THE HUNT – “A tongue-in-cheek satire / bloodbath with equal opportunity political bashings”
- Betty Gilpin as Crystal
- Charli Slaughter as Young Crystal
- Ike Barinholtz as Staten Island
- Emma Roberts as Yoga Pants
- Hilary Swank as Athena
- Justin Hartley as Trucker
- Glenn Howerton as Richard
- Amy Madigan as Ma
Loosely based on the 1924 short story "The Most Dangerous Game", the film follows 12 strangers who mysteriously wake up in a clearing. They discover that they have been chosen to be hunted in a game devised by a group of elites. The hunters gather in a remote facility called the Manor House, but their sport gets derailed when one of the hunted fights back and starts killing them one by one.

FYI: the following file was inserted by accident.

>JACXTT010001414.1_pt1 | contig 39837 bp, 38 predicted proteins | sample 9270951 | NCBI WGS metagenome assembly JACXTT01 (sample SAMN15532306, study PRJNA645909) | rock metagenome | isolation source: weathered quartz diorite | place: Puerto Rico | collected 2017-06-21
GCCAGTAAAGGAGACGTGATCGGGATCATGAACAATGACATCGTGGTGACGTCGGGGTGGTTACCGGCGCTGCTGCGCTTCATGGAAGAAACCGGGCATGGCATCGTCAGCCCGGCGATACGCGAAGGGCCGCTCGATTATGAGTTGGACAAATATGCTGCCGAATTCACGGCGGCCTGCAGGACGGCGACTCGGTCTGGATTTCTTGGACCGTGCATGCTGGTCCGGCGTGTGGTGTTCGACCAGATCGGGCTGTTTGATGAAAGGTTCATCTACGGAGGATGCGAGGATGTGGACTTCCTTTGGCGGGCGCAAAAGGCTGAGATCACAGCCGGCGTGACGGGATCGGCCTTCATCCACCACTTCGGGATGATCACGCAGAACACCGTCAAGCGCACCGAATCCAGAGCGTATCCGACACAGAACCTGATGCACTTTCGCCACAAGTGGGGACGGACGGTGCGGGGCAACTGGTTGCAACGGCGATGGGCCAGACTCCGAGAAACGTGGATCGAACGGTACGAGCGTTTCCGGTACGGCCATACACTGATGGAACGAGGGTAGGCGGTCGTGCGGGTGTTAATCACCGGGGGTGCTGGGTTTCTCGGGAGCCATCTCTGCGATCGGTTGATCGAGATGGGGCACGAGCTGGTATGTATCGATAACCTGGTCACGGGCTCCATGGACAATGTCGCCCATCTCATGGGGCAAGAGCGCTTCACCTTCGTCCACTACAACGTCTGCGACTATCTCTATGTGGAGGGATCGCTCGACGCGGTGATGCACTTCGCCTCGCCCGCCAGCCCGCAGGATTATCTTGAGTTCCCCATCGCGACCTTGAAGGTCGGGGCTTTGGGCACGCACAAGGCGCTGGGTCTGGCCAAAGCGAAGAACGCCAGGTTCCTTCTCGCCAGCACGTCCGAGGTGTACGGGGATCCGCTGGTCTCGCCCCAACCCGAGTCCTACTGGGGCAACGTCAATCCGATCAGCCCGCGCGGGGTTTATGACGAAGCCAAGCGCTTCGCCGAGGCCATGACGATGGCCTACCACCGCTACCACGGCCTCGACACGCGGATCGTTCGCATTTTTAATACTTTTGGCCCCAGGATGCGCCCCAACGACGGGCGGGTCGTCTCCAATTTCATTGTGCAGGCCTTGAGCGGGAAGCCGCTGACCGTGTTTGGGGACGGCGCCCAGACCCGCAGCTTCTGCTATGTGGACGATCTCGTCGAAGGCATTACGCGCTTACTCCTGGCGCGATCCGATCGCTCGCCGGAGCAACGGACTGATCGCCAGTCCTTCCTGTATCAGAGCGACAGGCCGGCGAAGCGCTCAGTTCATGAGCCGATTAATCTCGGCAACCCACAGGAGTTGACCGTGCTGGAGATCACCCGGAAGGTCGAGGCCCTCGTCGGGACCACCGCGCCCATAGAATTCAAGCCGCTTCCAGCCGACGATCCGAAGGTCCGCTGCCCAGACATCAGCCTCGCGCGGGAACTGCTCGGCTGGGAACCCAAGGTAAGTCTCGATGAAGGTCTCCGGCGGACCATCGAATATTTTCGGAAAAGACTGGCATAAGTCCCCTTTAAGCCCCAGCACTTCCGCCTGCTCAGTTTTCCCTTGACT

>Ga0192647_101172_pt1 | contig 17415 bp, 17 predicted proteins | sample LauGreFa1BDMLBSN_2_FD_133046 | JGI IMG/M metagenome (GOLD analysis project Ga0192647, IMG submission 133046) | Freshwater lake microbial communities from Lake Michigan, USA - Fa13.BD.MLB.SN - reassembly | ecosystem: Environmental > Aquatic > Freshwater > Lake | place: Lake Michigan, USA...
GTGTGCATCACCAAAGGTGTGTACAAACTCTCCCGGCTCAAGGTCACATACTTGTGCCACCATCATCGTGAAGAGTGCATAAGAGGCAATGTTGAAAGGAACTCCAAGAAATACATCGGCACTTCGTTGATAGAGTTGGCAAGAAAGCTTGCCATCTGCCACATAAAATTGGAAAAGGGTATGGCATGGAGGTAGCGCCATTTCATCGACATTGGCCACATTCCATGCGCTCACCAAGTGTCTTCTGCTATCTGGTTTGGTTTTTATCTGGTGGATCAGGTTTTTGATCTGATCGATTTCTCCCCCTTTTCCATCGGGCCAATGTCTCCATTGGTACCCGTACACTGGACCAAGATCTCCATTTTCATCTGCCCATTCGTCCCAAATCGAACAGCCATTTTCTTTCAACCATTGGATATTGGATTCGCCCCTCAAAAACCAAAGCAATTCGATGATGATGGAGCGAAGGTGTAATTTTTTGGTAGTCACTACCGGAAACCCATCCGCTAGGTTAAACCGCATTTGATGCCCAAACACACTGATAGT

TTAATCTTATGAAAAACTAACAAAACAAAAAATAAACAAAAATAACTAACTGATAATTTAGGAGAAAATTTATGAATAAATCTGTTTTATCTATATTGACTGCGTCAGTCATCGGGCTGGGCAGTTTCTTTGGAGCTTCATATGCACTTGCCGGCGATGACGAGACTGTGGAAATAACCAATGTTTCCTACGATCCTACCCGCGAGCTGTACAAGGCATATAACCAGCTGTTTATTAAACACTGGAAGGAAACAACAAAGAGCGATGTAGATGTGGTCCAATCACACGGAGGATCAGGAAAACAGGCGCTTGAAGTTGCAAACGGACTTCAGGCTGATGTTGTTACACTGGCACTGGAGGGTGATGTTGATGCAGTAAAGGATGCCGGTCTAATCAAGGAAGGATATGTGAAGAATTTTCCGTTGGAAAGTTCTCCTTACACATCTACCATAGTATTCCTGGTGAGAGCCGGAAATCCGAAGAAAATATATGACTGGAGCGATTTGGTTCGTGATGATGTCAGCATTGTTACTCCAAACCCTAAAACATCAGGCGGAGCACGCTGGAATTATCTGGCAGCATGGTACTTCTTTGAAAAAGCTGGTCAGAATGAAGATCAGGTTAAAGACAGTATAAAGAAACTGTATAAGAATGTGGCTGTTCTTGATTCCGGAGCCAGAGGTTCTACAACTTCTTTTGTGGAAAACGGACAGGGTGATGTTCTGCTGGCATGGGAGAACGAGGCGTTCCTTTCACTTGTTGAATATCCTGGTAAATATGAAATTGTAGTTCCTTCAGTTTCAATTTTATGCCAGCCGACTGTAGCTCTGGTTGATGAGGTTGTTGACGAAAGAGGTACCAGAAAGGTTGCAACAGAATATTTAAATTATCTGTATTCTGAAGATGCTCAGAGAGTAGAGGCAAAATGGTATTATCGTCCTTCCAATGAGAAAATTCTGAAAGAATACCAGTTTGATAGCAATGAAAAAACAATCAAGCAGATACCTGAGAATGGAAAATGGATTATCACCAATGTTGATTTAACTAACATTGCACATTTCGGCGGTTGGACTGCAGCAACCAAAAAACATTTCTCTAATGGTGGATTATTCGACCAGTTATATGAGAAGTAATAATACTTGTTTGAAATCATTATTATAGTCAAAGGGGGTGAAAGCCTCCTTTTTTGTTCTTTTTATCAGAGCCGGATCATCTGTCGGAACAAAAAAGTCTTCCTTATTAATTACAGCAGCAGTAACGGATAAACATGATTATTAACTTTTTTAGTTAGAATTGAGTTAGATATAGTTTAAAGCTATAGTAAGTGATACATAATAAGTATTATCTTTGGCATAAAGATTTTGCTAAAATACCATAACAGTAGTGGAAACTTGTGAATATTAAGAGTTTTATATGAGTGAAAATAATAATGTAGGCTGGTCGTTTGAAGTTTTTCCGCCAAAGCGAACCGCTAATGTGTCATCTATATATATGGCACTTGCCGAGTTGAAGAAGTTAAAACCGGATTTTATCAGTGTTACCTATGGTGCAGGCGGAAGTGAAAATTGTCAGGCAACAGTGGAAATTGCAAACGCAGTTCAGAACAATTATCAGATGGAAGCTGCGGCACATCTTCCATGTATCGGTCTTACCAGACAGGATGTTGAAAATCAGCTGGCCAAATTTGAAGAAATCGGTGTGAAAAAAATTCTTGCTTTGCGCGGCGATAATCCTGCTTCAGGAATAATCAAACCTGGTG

After a much publicized delay, The Hunt is on. Unfortunately, it’s nothing overly special. But that’s not to say it isn’t a fun watch. What we ultimately get here is a tongue-in-cheek satire / bloodbath with equal opportunity political bashings. You see, the “liberal elites preying on the working class” plot leads to plenty entertaining dialogues and laugh out loud instances. So yes, the movie clearly does a good job of satirizing the left and right’s paranoia of one another. One of the main issues the Hunt faces though, is that the characters are given little to no depth. They are painted with broad strokes – like the broadest of the broad. Hilary Swank and Betty Gilpin are enjoyable to watch however, as they are clearly given the best material to work with. But in the end, does this movie have anything real to say about America’s political divide? Sure – it’s that both sides can be major a-holes. Now, is that message worth all the hype? Sadly no.